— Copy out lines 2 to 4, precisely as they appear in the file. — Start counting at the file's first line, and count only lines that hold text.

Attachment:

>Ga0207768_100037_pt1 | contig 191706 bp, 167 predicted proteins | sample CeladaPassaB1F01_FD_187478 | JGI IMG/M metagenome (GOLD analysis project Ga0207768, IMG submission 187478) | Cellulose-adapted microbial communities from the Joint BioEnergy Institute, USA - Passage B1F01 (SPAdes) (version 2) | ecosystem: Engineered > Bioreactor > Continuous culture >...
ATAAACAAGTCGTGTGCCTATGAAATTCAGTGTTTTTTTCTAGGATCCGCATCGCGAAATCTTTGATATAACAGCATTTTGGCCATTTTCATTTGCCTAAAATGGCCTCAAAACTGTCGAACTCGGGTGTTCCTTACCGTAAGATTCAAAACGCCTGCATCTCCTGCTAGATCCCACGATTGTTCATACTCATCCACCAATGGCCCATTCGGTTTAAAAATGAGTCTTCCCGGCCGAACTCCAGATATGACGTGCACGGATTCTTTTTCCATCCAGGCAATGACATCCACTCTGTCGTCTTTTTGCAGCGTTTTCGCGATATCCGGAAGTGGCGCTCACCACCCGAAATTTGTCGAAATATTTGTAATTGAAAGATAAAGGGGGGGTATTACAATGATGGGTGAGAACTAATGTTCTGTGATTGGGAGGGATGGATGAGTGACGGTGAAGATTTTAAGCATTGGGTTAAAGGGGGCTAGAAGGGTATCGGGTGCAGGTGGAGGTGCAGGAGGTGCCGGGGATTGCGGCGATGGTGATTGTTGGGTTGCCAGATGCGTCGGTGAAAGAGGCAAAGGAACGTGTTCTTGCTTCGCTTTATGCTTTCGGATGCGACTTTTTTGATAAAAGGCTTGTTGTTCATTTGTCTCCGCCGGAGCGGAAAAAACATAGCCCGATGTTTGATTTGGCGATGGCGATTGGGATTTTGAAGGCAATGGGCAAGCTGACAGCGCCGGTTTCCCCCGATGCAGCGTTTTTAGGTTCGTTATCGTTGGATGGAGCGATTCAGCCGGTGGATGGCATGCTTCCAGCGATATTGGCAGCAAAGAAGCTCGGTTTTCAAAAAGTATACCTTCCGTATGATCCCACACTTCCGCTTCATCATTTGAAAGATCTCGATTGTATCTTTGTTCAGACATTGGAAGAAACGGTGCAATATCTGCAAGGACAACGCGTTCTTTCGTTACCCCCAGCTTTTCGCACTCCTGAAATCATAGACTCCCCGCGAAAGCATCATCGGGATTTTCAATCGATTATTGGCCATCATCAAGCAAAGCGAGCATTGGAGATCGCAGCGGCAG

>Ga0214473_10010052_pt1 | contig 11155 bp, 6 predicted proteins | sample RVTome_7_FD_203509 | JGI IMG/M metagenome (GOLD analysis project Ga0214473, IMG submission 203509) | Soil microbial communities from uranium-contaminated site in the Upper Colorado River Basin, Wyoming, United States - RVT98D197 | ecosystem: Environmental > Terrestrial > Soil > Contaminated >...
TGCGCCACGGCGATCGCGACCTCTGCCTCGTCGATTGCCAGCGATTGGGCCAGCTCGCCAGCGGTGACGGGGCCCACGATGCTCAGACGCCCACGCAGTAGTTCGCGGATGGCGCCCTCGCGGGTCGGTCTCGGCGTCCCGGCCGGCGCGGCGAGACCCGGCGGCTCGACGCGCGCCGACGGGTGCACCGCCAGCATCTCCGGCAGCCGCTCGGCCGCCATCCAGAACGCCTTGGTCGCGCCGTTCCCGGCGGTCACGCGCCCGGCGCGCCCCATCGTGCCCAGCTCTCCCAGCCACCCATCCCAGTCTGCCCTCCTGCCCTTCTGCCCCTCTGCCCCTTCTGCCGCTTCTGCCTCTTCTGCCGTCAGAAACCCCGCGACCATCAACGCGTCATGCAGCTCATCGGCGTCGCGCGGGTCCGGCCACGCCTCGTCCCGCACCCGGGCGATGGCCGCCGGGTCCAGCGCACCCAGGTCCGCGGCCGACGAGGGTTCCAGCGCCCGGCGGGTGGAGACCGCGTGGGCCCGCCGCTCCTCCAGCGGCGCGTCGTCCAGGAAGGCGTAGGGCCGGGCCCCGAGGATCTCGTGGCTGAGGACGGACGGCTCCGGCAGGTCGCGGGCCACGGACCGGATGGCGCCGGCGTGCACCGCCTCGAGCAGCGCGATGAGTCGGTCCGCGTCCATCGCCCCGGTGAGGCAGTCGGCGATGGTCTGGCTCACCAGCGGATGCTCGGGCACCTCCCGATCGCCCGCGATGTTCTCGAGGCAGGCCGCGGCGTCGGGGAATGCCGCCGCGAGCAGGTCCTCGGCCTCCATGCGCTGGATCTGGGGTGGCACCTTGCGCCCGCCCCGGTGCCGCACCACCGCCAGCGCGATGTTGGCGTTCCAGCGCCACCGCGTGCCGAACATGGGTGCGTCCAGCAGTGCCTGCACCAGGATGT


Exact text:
ATAAACAAGTCGTGTGCCTATGAAATTCAGTGTTTTTTTCTAGGATCCGCATCGCGAAATCTTTGATATAACAGCATTTTGGCCATTTTCATTTGCCTAAAATGGCCTCAAAACTGTCGAACTCGGGTGTTCCTTACCGTAAGATTCAAAACGCCTGCATCTCCTGCTAGATCCCACGATTGTTCATACTCATCCACCAATGGCCCATTCGGTTTAAAAATGAGTCTTCCCGGCCGAACTCCAGATATGACGTGCACGGATTCTTTTTCCATCCAGGCAATGACATCCACTCTGTCGTCTTTTTGCAGCGTTTTCGCGATATCCGGAAGTGGCGCTCACCACCCGAAATTTGTCGAAATATTTGTAATTGAAAGATAAAGGGGGGGTATTACAATGATGGGTGAGAACTAATGTTCTGTGATTGGGAGGGATGGATGAGTGACGGTGAAGATTTTAAGCATTGGGTTAAAGGGGGCTAGAAGGGTATCGGGTGCAGGTGGAGGTGCAGGAGGTGCCGGGGATTGCGGCGATGGTGATTGTTGGGTTGCCAGATGCGTCGGTGAAAGAGGCAAAGGAACGTGTTCTTGCTTCGCTTTATGCTTTCGGATGCGACTTTTTTGATAAAAGGCTTGTTGTTCATTTGTCTCCGCCGGAGCGGAAAAAACATAGCCCGATGTTTGATTTGGCGATGGCGATTGGGATTTTGAAGGCAATGGGCAAGCTGACAGCGCCGGTTTCCCCCGATGCAGCGTTTTTAGGTTCGTTATCGTTGGATGGAGCGATTCAGCCGGTGGATGGCATGCTTCCAGCGATATTGGCAGCAAAGAAGCTCGGTTTTCAAAAAGTATACCTTCCGTATGATCCCACACTTCCGCTTCATCATTTGAAAGATCTCGATTGTATCTTTGTTCAGACATTGGAAGAAACGGTGCAATATCTGCAAGGACAACGCGTTCTTTCGTTACCCCCAGCTTTTCGCACTCCTGAAATCATAGACTCCCCGCGAAAGCATCATCGGGATTTTCAATCGATTATTGGCCATCATCAAGCAAAGCGAGCATTGGAGATCGCAGCGGCAG

>Ga0214473_10010052_pt1 | contig 11155 bp, 6 predicted proteins | sample RVTome_7_FD_203509 | JGI IMG/M metagenome (GOLD analysis project Ga0214473, IMG submission 203509) | Soil microbial communities from uranium-contaminated site in the Upper Colorado River Basin, Wyoming, United States - RVT98D197 | ecosystem: Environmental > Terrestrial > Soil > Contaminated >...
TGCGCCACGGCGATCGCGACCTCTGCCTCGTCGATTGCCAGCGATTGGGCCAGCTCGCCAGCGGTGACGGGGCCCACGATGCTCAGACGCCCACGCAGTAGTTCGCGGATGGCGCCCTCGCGGGTCGGTCTCGGCGTCCCGGCCGGCGCGGCGAGACCCGGCGGCTCGACGCGCGCCGACGGGTGCACCGCCAGCATCTCCGGCAGCCGCTCGGCCGCCATCCAGAACGCCTTGGTCGCGCCGTTCCCGGCGGTCACGCGCCCGGCGCGCCCCATCGTGCCCAGCTCTCCCAGCCACCCATCCCAGTCTGCCCTCCTGCCCTTCTGCCCCTCTGCCCCTTCTGCCGCTTCTGCCTCTTCTGCCGTCAGAAACCCCGCGACCATCAACGCGTCATGCAGCTCATCGGCGTCGCGCGGGTCCGGCCACGCCTCGTCCCGCACCCGGGCGATGGCCGCCGGGTCCAGCGCACCCAGGTCCGCGGCCGACGAGGGTTCCAGCGCCCGGCGGGTGGAGACCGCGTGGGCCCGCCGCTCCTCCAGCGGCGCGTCGTCCAGGAAGGCGTAGGGCCGGGCCCCGAGGATCTCGTGGCTGAGGACGGACGGCTCCGGCAGGTCGCGGGCCACGGACCGGATGGCGCCGGCGTGCACCGCCTCGAGCAGCGCGATGAGTCGGTCCGCGTCCATCGCCCCGGTGAGGCAGTCGGCGATGGTCTGGCTCACCAGCGGATGCTCGGGCACCTCCCGATCGCCCGCGATGTTCTCGAGGCAGGCCGCGGCGTCGGGGAATGCCGCCGCGAGCAGGTCCTCGGCCTCCATGCGCTGGATCTGGGGTGGCACCTTGCGCCCGCCCCGGTGCCGCACCACCGCCAGCGCGATGTTGGCGTTCCAGCGCCACCGCGTGCCGAACATGGGTGCGTCCAGCAGTGCCTGCACCAGGATGT